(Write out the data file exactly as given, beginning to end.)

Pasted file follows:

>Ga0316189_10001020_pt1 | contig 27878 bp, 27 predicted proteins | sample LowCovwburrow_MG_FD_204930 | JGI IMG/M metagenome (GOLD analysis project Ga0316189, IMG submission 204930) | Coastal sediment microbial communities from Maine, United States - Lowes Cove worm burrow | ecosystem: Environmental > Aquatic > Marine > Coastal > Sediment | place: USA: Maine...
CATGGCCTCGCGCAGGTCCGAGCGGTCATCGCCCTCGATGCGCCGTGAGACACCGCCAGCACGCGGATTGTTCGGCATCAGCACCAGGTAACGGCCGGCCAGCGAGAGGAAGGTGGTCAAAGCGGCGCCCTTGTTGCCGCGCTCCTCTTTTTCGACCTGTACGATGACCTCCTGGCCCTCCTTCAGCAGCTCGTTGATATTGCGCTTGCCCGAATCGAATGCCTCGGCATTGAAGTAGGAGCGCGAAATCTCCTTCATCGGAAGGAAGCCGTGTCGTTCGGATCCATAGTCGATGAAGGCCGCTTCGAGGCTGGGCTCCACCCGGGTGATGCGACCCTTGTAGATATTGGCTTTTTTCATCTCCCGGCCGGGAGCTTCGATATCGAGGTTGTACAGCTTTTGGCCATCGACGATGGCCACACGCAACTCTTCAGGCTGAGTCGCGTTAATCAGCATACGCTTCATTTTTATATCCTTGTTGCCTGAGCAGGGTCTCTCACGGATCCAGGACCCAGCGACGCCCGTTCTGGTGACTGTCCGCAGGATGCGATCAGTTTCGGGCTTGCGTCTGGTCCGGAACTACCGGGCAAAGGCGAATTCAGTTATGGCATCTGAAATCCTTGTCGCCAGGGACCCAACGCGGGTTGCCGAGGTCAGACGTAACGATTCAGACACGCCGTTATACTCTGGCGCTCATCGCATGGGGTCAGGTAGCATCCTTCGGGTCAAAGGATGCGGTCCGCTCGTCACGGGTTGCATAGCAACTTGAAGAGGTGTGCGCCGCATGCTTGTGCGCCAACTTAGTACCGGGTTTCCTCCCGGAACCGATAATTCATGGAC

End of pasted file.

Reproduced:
>Ga0316189_10001020_pt1 | contig 27878 bp, 27 predicted proteins | sample LowCovwburrow_MG_FD_204930 | JGI IMG/M metagenome (GOLD analysis project Ga0316189, IMG submission 204930) | Coastal sediment microbial communities from Maine, United States - Lowes Cove worm burrow | ecosystem: Environmental > Aquatic > Marine > Coastal > Sediment | place: USA: Maine...
CATGGCCTCGCGCAGGTCCGAGCGGTCATCGCCCTCGATGCGCCGTGAGACACCGCCAGCACGCGGATTGTTCGGCATCAGCACCAGGTAACGGCCGGCCAGCGAGAGGAAGGTGGTCAAAGCGGCGCCCTTGTTGCCGCGCTCCTCTTTTTCGACCTGTACGATGACCTCCTGGCCCTCCTTCAGCAGCTCGTTGATATTGCGCTTGCCCGAATCGAATGCCTCGGCATTGAAGTAGGAGCGCGAAATCTCCTTCATCGGAAGGAAGCCGTGTCGTTCGGATCCATAGTCGATGAAGGCCGCTTCGAGGCTGGGCTCCACCCGGGTGATGCGACCCTTGTAGATATTGGCTTTTTTCATCTCCCGGCCGGGAGCTTCGATATCGAGGTTGTACAGCTTTTGGCCATCGACGATGGCCACACGCAACTCTTCAGGCTGAGTCGCGTTAATCAGCATACGCTTCATTTTTATATCCTTGTTGCCTGAGCAGGGTCTCTCACGGATCCAGGACCCAGCGACGCCCGTTCTGGTGACTGTCCGCAGGATGCGATCAGTTTCGGGCTTGCGTCTGGTCCGGAACTACCGGGCAAAGGCGAATTCAGTTATGGCATCTGAAATCCTTGTCGCCAGGGACCCAACGCGGGTTGCCGAGGTCAGACGTAACGATTCAGACACGCCGTTATACTCTGGCGCTCATCGCATGGGGTCAGGTAGCATCCTTCGGGTCAAAGGATGCGGTCCGCTCGTCACGGGTTGCATAGCAACTTGAAGAGGTGTGCGCCGCATGCTTGTGCGCCAACTTAGTACCGGGTTTCCTCCCGGAACCGATAATTCATGGAC